[OpenAFS] Some advice please

Todd M. Lewis Todd_Lewis@unc.edu
Tue, 14 Nov 2006 09:46:45 -0500

Matt Hampton wrote:
> Hi
> I have probably missed this whilst looking through the FAQ so forgive me
> if I am asking stupid questions.

These are good questions, but I don't think you'll like these answers.

> I am looking to migrate to a DFS to provide increased resilience to our
> business and to allow us to scale as required.

Beware: Distributed != Redundant;  Scalability != Resilience. For the 
problems that AFS addresses well, those of us who use it don't want to 
give it up. But it's not a silver bullet.

> We provide distributed email filtering (i.e. anti-spam etc) and need to
> start provide archiving.
> We also host email accounts (in Maildir format) which we would also like
> to move to a more distributed architecture.
> So my questions are as follows:
> 1. Can I configure AFS to always store a file on at least two servers.

No. And, maybe. Probably not the way you want.

AFS stores volumes on servers, and these volumes contain the files. Some 
volumes are read-only, while others are read-write.  Read-only volumes 
can live on multiple servers, and thus you get the benefits of redundant 
servers for those volumes (and thus, for those files). Read-write 
volumes live on one server at a time. They are easy to move from one 
server to another, but the holy grail of distributed files systems -- 
magically storing live read-write files in multiple places -- is not 
something AFS was designed to achieve. If you want something like raid5 
bumped up to the server level, AFS is not your answer.

> 2. If I store files in /afs/My.Identifier/archive and need to increase
> space is it as simple as introducing a new server.

Again, AFS stores volumes (which contain files). You need to think of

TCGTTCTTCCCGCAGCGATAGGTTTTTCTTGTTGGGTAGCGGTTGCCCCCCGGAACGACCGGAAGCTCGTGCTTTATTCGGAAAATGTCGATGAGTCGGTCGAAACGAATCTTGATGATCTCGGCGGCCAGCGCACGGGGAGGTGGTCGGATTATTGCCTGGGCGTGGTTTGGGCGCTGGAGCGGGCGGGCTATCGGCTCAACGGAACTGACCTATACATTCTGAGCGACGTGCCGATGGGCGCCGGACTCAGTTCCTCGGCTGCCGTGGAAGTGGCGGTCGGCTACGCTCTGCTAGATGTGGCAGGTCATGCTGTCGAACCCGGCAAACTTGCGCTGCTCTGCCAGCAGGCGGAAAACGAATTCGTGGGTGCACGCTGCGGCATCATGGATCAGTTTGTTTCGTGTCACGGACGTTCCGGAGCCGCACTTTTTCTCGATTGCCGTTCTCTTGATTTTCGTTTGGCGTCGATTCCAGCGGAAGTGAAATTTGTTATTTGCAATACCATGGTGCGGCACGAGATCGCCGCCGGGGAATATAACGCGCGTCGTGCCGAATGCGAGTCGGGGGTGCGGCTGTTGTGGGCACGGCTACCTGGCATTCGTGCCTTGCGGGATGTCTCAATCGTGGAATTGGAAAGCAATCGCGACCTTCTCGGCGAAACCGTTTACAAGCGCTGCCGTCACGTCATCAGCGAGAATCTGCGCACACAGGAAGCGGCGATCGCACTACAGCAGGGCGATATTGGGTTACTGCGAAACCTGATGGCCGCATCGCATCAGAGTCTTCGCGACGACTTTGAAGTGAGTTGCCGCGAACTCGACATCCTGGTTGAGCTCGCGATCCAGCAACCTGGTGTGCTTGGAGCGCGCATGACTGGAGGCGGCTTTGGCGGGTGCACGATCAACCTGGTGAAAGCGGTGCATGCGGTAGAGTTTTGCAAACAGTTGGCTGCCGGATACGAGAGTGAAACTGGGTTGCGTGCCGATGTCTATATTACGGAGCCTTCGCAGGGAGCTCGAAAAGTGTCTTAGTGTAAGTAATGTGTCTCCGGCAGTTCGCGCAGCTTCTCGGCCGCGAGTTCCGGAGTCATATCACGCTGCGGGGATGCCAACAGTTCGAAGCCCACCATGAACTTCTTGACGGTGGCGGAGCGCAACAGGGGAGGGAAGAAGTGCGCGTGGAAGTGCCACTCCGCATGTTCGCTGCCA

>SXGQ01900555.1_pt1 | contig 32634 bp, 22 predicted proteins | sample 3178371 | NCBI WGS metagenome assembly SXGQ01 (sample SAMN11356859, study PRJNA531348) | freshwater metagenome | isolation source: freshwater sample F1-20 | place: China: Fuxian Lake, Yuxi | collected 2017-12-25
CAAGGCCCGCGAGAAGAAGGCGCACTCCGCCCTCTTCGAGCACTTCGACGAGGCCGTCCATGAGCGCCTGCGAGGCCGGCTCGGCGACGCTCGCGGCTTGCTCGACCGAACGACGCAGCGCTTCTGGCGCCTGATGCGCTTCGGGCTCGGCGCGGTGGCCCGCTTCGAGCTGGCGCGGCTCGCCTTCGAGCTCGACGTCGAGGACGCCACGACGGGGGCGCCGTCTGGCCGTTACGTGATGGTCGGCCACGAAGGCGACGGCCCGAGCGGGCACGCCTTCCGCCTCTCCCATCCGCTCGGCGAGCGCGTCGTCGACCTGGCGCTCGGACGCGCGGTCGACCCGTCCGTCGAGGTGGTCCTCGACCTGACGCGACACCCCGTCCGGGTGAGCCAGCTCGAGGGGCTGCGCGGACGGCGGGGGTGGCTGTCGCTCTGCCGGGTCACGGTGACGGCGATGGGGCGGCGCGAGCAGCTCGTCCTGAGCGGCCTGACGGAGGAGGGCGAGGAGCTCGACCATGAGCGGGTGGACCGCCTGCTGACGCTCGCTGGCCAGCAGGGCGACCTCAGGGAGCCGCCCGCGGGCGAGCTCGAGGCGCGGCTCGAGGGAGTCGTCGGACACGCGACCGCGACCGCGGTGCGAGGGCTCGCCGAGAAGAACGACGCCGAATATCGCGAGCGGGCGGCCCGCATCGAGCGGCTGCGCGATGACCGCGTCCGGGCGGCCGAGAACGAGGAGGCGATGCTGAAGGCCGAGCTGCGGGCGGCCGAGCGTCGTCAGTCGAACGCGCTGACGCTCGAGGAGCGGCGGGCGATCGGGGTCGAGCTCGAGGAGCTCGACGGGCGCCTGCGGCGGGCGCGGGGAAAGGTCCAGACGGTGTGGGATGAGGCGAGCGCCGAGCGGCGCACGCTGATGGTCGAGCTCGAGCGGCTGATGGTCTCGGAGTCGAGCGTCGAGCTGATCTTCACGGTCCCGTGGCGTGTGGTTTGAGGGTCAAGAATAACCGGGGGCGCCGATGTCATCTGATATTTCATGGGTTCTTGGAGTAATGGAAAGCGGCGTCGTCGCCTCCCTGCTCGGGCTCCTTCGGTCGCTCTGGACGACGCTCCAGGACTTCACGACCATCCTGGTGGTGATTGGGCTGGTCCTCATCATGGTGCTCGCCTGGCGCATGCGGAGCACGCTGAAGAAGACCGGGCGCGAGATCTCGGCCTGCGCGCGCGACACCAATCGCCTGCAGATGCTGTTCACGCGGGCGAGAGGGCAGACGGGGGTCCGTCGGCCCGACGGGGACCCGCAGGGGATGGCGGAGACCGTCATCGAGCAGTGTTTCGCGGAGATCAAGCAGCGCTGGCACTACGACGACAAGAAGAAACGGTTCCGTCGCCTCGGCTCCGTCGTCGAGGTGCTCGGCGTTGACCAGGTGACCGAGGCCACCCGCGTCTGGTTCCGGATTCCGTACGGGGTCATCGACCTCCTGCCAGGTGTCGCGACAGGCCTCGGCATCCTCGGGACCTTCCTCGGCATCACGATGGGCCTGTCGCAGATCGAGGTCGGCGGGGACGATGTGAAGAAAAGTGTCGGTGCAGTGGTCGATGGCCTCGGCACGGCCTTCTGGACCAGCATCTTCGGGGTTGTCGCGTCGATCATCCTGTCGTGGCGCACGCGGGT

these problems in terms of manipulating volumes. Each volume has a quota 
independent of other volumes. So you could simply bump up the quota for 
the volume containing /afs/My.Identifier/archive (or in AFS speak, 

Typically, AFS servers store volumes on one or more dedicated 
partitions. Obviously, the server partition in question must have the 
space available to hold whatever you try to actually put in all the 
volumes on that partition. You _don't_ have to have as much space as the 
sum of all the volumes' quotas -- you can "overbook" quota. If your 
partition is too small, you can set up another partition on the same or 
another server and move volumes to the new partition(s) as you see fit. 
User's typically need not be bothered by such behind-the-scenes 

> 3. I know there are issues with any DFS and simultaneous access to files
> (e.g. when using shared IMAP folders based on mailbox) but by using
> Maildir have I reduced this issue?


> 4. I am intending to have a number of IMAP/POP3 servers which would be
> round robin load balanced with about an hour TTL would this also help
> with the issue in 3?

No.  Typically, cooperating processes on one client can use advisory 
locks and do whatever they want with expected results (they all share 
the same cache manager, and thus the same view of the file system 
state), but processes hitting the same read-write files and directories 
from different clients generally need to be written to be aware of the 
effects they can have on each other or you will lose joy.

> Any other suggestions would be welcomed!
> Finally
> We have are servers on rented dedicated servers which we do not have
> physical or console access to.  They are all based on CentOS and do not
> have partitions available - could someone point me in the direction on
> how to move these servers to be AFS clients only using SSH access?

Installing (and even building if necessary) the OpenAFS client is pretty 
straightforward. You will have to update it (or recompile) after each 
kernel upgrade, which is only mildly painful, but it also keeps you 
fresh on the technique. :^/  There's not much more to setting up an AFS 
_client_ than that.

Your bigger problem is going to be setting up and learning to manage 
OpenAFS _servers_ -- the boxen that store the volumes, the vldb (volume 
location data base, the pts (protection server), kerberos -- and 
figuring out how to think about your storage issues in OpenAFS terms. 
AFS is different enough (it doesn't behave like, say, ext3) that getting 
a feel for what it can do for you vs. what it doesn't affect vs. where 
you're trying to fight against it for your particular needs is going to 
take some time and testing on your part...

...and of course, being willing to ask what may feel like stupid 
questions in public occasionally.

> Thanks for any help,
> regards
> Matt

   /   Todd_Lewis@unc.edu  919-445-9302  http://www.unc.edu/~utoddl  /
  / A Freudian slip is when you say one thing but mean your mother. /